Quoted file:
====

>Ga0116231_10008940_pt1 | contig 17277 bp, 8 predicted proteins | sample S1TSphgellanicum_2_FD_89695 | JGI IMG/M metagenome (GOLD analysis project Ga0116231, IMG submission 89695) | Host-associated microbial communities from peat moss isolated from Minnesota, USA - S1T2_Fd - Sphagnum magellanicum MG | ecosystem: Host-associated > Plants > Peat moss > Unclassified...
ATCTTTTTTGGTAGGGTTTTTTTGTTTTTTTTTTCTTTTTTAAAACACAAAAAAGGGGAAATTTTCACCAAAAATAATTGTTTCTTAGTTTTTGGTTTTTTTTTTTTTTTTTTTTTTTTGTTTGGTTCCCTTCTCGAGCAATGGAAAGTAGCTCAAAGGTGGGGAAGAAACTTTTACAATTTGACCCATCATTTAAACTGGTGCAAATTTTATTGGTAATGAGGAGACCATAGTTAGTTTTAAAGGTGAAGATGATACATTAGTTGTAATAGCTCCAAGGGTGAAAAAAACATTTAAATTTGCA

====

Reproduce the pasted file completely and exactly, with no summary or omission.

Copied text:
>Ga0116231_10008940_pt1 | contig 17277 bp, 8 predicted proteins | sample S1TSphgellanicum_2_FD_89695 | JGI IMG/M metagenome (GOLD analysis project Ga0116231, IMG submission 89695) | Host-associated microbial communities from peat moss isolated from Minnesota, USA - S1T2_Fd - Sphagnum magellanicum MG | ecosystem: Host-associated > Plants > Peat moss > Unclassified...
ATCTTTTTTGGTAGGGTTTTTTTGTTTTTTTTTTCTTTTTTAAAACACAAAAAAGGGGAAATTTTCACCAAAAATAATTGTTTCTTAGTTTTTGGTTTTTTTTTTTTTTTTTTTTTTTTGTTTGGTTCCCTTCTCGAGCAATGGAAAGTAGCTCAAAGGTGGGGAAGAAACTTTTACAATTTGACCCATCATTTAAACTGGTGCAAATTTTATTGGTAATGAGGAGACCATAGTTAGTTTTAAAGGTGAAGATGATACATTAGTTGTAATAGCTCCAAGGGTGAAAAAAACATTTAAATTTGCA